Pounce on these simple ideas for keeping your cat busy, entertained, and happy inside the home.

As a human who belongs to a cat, it's your job to make sure that the home you share is a happy, healthy space—and that goes beyond providing food and health care. Cats need stimulation to keep their minds healthy and curb bad behaviors. While puzzle-based interactive toys are a great way to keep your kitty engaged, you don't need fancy gear to enrich your cat's life. 

Check out these 15 easy ways you can entertain your family feline. They'll definitely thank you for your efforts!

1. Make a Fort for Kitty

When you make the bed, fluff up the sheets and blankets so they settle down gently on top of your cat. You'll end up enjoying this chore as much as kitty will.

2. Share (Nontoxic!) Kitchen Herbs

Basil, dill, and rosemary are safe for your cat to munch. If they're amenable to sharing, you can also use these herbs for cooking! Animal behaviorist Julie Posluns, ACAAB, owner of Cat School, recommends giving your kitty catnip and cat grass

3. Rearrange Furniture 

Strategically placed furniture allows your cat to jump progressively higher. Imagine the athleticism it takes to go from the floor to the back of an armchair to a bookcase shelf to the very top of the breakfront! 

"Rearranging furniture is also a great way to know how your cat responds to changes in the environment," Posluns says. "Are they excited and eager to explore or more suspicious about the change in their surroundings? Knowing this info can help you customize your cat's enrichment to fit their personality." 

4. Play Hide and Seek

Another great cat enrichment activity is to lay an opened magazine or newspaper on the floor and make a cat toy dart under it, then back out again, to simulate the way small prey animals dart in and out of the grass. Your cat will be mesmerized.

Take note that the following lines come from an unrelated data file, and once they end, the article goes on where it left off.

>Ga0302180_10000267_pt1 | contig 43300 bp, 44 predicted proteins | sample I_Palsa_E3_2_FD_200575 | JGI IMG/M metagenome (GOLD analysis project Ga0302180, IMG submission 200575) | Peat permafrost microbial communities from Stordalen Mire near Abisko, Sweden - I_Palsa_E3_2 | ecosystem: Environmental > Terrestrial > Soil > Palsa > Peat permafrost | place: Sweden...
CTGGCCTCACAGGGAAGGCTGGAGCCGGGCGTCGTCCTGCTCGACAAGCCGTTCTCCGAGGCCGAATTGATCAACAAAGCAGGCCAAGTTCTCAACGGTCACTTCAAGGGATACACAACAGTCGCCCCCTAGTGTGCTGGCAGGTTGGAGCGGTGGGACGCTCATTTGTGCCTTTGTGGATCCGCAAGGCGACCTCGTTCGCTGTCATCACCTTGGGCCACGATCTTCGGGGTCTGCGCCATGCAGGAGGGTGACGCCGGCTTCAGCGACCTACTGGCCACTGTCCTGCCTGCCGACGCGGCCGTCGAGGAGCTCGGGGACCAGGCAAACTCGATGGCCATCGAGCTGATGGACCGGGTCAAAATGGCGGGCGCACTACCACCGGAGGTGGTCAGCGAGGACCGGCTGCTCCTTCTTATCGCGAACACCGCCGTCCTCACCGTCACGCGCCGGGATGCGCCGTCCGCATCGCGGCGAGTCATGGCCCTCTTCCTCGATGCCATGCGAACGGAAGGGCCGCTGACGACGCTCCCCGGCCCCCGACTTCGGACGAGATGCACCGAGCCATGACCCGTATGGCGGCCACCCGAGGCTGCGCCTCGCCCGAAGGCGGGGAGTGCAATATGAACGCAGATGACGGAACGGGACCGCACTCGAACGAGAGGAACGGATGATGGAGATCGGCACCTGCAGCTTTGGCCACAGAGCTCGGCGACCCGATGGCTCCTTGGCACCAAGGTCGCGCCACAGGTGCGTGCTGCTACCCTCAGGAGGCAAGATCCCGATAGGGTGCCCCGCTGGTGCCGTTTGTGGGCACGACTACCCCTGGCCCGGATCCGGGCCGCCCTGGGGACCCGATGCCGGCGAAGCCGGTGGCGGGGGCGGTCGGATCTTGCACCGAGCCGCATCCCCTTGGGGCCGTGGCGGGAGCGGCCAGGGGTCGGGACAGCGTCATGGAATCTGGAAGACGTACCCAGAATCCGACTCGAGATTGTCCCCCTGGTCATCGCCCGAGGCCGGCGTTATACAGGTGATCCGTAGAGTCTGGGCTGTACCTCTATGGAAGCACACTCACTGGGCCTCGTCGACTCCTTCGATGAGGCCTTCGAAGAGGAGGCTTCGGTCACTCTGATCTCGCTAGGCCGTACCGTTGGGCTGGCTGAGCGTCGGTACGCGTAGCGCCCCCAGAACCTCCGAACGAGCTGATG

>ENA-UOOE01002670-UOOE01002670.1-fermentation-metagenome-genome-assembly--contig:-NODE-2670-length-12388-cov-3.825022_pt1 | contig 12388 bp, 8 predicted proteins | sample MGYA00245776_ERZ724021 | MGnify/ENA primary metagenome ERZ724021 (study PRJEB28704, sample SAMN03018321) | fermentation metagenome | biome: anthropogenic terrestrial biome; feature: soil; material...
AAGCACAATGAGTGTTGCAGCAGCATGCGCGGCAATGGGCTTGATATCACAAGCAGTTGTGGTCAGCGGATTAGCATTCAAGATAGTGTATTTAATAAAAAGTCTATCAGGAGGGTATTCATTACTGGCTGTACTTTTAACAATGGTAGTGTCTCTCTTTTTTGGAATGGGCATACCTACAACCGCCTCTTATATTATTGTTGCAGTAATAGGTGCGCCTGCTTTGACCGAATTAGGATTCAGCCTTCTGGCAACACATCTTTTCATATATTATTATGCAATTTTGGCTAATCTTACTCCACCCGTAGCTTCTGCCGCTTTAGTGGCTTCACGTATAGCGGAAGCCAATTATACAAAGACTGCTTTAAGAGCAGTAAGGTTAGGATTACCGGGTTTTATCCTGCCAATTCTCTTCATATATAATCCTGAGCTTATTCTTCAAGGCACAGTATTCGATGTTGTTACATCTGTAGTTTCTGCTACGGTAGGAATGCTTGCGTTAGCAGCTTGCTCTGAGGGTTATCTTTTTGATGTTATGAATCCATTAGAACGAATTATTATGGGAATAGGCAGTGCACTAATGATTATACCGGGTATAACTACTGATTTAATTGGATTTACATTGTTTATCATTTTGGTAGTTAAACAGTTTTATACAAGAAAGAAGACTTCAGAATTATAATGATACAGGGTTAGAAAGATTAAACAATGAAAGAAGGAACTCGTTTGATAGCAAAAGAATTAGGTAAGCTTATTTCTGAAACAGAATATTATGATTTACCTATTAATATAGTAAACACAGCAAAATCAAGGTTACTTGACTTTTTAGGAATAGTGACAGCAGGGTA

Posluns also suggests another game: you hide, then shake a treat bag so kitty can follow the sound to find you. When she does, reward her! "As your cat gets better at playing hide and seek, you can call out their name as a way to help them locate you. The most advanced version of the game is when they have to use their excellent sense of smell to find you," she adds.

5. Leave Out Boxes 

Shopping online? Leave the delivery box out for a few days before you recycle it—kitties are drawn to confined places where they can hide or sleep. Leave the top open, or close it up and cut a big hole in the side of the box. (Keep your camera handy because photos of cats in boxes are what Instagram was made for.)

6. Take a Nature Break

Bring in something from outside, such as a branch, a rock, or fresh leaves (only nontoxic and pet-friendly plants, please!). Cats read the outside world when they sniff something new and earthy.

7. Create a Scratcher Adventure Course

Buy or build vertical and horizontal scratchers for your feline (unless you know your kitty prefers one over the other). Make sure the vertical ones stand at least 3 feet tall and the horizontal ones are at least 1 foot wide for easy scratching.

8. Have Some Snuffle Mat Fun

Here's a simple DIY cat enrichment tip: Fold up a towel, hide some treats among the folds, and place it inside a box or big paper bag for your cat to explore. Posluns also suggests stimulating a cat's natural foraging instincts with a grass box with treats tucks between the blades, or placing a snuffle mat inside their carrier so they have to "hunt" for their meal.